Thousands of Australians have put their dreams of a Bali holiday on hold with flights from capital cities cancelled after Indonesia's Mount Agung began spewing water vapour and ash into the atmosphere.
Denpasar Airport was closed as a result of the volcanic activity, however, it reopened about 4.30pm AEST.
Virgin Australia said the development would not change their earlier decision to cancel eight flights to and from Denpasar, affecting Brisbane and Sydney travellers.
The airline also announced two inbound services from Denpasar, to Brisbane and Sydney, that were delayed from Thursday had been dropped and Saturday's services were under review.
Virgin will provide another update on Saturday morning.
Jetstar initially scrapped flights to the tourist hotspot from Melbourne, Perth and Brisbane on Friday morning, while its flights leaving Bali - bound for the three capital cities and Cairns - were also cancelled.
However, Jetstar and Qantas later announced flights would operate in the evening subject to changes in conditions.
"Our team of senior pilots and meteorologists will continue to monitor the situation and we thank our customers for their understanding," Qantas said in a statement.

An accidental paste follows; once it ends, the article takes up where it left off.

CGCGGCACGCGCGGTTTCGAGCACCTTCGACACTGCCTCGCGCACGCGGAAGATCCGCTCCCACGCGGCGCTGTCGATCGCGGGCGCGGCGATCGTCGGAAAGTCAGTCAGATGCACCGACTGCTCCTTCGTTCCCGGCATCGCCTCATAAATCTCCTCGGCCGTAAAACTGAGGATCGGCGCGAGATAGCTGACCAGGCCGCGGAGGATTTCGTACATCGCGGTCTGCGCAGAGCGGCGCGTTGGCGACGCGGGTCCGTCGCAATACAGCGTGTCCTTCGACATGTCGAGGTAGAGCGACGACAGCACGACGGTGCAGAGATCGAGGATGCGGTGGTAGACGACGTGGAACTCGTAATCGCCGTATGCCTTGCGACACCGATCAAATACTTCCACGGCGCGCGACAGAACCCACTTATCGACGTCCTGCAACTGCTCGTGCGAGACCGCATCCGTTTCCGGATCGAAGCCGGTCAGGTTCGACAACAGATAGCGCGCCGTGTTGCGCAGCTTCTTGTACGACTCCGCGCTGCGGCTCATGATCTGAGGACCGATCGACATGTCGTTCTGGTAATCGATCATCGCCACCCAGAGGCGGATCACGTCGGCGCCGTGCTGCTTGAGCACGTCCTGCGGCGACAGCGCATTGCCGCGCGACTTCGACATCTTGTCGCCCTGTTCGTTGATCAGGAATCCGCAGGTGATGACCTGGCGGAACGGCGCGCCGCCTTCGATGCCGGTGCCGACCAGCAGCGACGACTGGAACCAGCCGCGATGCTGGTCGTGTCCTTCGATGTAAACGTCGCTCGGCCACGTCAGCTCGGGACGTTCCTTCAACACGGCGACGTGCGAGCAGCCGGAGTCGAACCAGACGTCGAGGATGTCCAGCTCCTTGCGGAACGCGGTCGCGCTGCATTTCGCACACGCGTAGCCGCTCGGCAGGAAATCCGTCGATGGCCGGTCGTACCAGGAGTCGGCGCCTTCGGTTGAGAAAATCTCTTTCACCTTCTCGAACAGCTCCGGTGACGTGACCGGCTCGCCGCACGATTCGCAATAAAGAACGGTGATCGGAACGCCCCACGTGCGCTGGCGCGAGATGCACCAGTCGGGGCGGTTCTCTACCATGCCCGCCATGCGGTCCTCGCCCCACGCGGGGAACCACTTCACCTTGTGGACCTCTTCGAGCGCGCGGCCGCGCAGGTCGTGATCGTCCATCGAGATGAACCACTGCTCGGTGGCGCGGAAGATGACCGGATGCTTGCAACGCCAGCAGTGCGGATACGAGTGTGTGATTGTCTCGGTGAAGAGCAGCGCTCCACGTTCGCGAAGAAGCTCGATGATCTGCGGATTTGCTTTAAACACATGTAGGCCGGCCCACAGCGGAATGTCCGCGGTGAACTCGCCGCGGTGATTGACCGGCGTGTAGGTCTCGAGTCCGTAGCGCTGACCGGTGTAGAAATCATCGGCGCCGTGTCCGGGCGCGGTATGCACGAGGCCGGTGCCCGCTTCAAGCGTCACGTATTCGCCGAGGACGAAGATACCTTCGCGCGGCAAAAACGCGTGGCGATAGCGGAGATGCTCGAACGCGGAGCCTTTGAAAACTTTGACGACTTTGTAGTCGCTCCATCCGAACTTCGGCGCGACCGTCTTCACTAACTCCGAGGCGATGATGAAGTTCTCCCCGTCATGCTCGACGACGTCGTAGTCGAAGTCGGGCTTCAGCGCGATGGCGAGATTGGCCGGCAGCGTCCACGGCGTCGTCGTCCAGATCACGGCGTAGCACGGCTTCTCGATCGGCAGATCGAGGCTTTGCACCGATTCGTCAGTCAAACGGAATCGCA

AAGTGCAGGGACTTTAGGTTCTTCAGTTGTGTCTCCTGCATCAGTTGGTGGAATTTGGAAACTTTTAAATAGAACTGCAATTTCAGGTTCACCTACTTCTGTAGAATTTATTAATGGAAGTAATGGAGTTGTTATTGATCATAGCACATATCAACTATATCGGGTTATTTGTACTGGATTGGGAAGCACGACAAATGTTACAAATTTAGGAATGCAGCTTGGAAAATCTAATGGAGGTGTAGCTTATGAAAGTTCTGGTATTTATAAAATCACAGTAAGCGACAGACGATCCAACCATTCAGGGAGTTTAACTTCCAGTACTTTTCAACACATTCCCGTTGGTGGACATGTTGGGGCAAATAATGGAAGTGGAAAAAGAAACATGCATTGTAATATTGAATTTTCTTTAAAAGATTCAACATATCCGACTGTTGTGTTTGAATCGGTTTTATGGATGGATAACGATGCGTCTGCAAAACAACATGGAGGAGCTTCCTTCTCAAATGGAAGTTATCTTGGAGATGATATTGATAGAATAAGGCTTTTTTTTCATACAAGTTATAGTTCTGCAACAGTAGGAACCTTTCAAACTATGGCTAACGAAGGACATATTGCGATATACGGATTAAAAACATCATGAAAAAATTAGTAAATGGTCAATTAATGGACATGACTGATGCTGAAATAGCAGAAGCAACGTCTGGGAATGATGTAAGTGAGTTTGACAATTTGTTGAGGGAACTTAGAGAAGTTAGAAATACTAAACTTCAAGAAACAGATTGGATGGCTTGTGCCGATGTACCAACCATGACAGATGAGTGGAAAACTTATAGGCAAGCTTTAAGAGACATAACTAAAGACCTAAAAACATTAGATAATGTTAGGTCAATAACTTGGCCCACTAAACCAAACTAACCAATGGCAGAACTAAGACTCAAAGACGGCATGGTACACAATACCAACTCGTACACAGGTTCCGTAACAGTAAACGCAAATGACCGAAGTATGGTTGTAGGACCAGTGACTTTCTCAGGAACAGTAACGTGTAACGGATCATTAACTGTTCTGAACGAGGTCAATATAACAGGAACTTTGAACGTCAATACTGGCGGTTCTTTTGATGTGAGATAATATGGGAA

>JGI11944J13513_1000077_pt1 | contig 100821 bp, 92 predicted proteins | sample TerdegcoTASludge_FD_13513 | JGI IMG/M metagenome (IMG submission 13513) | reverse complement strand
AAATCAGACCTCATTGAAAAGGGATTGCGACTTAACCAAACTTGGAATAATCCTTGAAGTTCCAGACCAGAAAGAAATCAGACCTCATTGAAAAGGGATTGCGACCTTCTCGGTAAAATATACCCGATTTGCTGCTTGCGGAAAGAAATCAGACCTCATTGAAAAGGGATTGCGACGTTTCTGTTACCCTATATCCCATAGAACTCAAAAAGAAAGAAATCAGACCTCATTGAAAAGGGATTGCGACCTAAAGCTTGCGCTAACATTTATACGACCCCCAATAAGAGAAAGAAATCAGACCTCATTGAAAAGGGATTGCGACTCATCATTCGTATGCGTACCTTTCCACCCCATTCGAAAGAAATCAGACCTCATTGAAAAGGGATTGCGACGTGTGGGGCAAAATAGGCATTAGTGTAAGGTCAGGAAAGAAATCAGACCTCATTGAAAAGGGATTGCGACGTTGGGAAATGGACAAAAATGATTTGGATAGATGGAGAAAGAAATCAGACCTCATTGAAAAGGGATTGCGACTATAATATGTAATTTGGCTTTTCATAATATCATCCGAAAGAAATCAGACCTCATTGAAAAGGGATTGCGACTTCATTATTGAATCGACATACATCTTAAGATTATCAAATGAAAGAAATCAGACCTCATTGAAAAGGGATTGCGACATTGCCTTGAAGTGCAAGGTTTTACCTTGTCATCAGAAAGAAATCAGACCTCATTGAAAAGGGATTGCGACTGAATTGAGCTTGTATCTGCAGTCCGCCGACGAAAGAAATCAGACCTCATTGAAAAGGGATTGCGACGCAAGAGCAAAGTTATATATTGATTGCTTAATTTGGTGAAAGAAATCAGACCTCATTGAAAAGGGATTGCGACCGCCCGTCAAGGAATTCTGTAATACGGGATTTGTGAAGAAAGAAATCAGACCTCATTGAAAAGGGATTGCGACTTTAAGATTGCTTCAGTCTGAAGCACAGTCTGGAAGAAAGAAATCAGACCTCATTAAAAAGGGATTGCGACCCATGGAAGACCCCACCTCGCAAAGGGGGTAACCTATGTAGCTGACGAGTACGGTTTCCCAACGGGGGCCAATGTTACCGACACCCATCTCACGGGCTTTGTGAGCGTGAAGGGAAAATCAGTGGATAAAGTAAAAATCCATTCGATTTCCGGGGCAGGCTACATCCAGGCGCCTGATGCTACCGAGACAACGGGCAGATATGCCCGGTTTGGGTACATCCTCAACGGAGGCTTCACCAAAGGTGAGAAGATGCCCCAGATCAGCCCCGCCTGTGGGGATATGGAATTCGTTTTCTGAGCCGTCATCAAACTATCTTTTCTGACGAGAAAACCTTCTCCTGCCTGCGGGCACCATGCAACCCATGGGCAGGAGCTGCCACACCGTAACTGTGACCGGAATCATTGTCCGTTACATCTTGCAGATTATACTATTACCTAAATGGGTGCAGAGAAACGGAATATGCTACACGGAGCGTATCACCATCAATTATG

All three carriers said passengers will receive an SMS or email if their Bali flight is affected however Australians are urged to check airline website for flight status updates.
Indonesia's disaster mitigation agency said more than 8300 passengers worldwide had been affected.
The regional volcanic ash advisory centre in Darwin said winds could carry the ash southwest toward Bali's international airport and Java - Indonesia's most densely-populated island.
Mount Agung is about 70 kilometres northeast of Bali tourist hotspot Kuta.
Its last major eruption was in 1963 and killed about 1200 people.
Activity at the volcano was high in 2017 and forced the evacuation of tens of thousands of people.
Indonesia, an archipelago of more than 250 million people, sits on the Pacific "ring of fire" and is prone to earthquakes and volcanic eruptions. Local government seismologists monitor more than 120 active volcanoes.